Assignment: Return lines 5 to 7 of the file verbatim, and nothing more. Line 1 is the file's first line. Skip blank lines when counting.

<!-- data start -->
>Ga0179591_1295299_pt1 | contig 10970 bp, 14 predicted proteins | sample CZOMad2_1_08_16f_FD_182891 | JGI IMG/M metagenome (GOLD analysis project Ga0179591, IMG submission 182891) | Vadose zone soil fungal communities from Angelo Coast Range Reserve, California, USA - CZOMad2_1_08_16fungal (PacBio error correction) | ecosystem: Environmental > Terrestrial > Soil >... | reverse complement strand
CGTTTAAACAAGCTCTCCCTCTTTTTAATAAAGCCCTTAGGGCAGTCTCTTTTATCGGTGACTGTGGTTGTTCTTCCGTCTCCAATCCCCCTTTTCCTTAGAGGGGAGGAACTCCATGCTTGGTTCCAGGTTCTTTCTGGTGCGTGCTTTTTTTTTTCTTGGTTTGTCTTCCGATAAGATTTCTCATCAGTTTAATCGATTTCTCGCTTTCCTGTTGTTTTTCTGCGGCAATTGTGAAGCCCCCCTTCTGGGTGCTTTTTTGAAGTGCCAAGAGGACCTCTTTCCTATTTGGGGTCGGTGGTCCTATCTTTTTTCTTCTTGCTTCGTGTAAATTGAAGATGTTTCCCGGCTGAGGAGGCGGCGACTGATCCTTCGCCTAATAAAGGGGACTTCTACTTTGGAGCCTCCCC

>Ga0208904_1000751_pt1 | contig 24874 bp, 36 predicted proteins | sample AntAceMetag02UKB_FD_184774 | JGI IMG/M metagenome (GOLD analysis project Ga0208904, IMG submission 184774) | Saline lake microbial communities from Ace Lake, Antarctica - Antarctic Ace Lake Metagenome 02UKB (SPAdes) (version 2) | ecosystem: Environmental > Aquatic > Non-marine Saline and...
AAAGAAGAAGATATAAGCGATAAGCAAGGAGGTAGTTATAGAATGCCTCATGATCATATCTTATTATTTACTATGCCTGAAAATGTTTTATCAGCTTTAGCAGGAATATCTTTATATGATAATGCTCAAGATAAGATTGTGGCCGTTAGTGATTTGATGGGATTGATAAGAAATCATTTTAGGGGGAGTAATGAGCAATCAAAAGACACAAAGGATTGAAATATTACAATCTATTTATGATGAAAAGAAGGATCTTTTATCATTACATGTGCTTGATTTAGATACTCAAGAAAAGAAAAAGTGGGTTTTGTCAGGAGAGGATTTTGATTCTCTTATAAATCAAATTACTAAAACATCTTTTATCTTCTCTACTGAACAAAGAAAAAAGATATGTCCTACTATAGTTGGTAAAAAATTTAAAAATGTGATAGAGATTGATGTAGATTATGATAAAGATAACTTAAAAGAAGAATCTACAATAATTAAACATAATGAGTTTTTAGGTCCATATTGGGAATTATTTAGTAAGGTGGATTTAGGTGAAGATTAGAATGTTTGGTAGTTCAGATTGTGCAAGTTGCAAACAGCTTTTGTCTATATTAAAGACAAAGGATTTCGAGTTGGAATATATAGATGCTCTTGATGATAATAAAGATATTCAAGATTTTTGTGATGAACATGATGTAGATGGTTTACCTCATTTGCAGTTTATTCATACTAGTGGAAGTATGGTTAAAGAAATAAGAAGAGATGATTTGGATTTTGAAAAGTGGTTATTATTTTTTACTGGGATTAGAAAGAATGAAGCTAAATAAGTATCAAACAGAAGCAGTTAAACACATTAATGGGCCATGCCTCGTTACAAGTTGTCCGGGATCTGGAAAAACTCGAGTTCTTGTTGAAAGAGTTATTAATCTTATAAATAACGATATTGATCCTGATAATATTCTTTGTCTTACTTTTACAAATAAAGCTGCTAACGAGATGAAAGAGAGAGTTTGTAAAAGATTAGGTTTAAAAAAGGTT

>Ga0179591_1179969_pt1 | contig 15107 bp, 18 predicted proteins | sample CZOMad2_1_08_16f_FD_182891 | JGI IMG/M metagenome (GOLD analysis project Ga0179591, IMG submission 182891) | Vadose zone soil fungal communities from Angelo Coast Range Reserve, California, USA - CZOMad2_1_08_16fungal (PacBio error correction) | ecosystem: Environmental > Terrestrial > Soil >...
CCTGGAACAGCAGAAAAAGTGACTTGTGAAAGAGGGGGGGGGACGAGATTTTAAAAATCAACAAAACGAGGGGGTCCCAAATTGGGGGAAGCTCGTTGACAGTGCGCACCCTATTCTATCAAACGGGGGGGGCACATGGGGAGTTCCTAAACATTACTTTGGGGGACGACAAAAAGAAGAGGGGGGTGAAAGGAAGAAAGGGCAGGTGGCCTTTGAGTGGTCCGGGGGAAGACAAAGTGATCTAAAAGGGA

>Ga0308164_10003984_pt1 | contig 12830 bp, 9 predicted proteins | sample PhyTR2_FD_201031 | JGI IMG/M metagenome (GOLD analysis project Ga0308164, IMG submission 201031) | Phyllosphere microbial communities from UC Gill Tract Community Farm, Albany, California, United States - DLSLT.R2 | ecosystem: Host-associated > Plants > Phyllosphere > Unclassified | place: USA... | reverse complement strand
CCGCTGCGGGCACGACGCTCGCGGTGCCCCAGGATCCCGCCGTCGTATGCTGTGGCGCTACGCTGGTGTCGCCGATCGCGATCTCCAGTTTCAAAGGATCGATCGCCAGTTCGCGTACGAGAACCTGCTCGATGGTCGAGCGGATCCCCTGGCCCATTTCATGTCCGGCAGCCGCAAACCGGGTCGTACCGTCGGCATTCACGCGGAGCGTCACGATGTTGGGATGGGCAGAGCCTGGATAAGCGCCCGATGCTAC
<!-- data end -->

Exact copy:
>Ga0179591_1179969_pt1 | contig 15107 bp, 18 predicted proteins | sample CZOMad2_1_08_16f_FD_182891 | JGI IMG/M metagenome (GOLD analysis project Ga0179591, IMG submission 182891) | Vadose zone soil fungal communities from Angelo Coast Range Reserve, California, USA - CZOMad2_1_08_16fungal (PacBio error correction) | ecosystem: Environmental > Terrestrial > Soil >...
CCTGGAACAGCAGAAAAAGTGACTTGTGAAAGAGGGGGGGGGACGAGATTTTAAAAATCAACAAAACGAGGGGGTCCCAAATTGGGGGAAGCTCGTTGACAGTGCGCACCCTATTCTATCAAACGGGGGGGGCACATGGGGAGTTCCTAAACATTACTTTGGGGGACGACAAAAAGAAGAGGGGGGTGAAAGGAAGAAAGGGCAGGTGGCCTTTGAGTGGTCCGGGGGAAGACAAAGTGATCTAAAAGGGA

>Ga0308164_10003984_pt1 | contig 12830 bp, 9 predicted proteins | sample PhyTR2_FD_201031 | JGI IMG/M metagenome (GOLD analysis project Ga0308164, IMG submission 201031) | Phyllosphere microbial communities from UC Gill Tract Community Farm, Albany, California, United States - DLSLT.R2 | ecosystem: Host-associated > Plants > Phyllosphere > Unclassified | place: USA... | reverse complement strand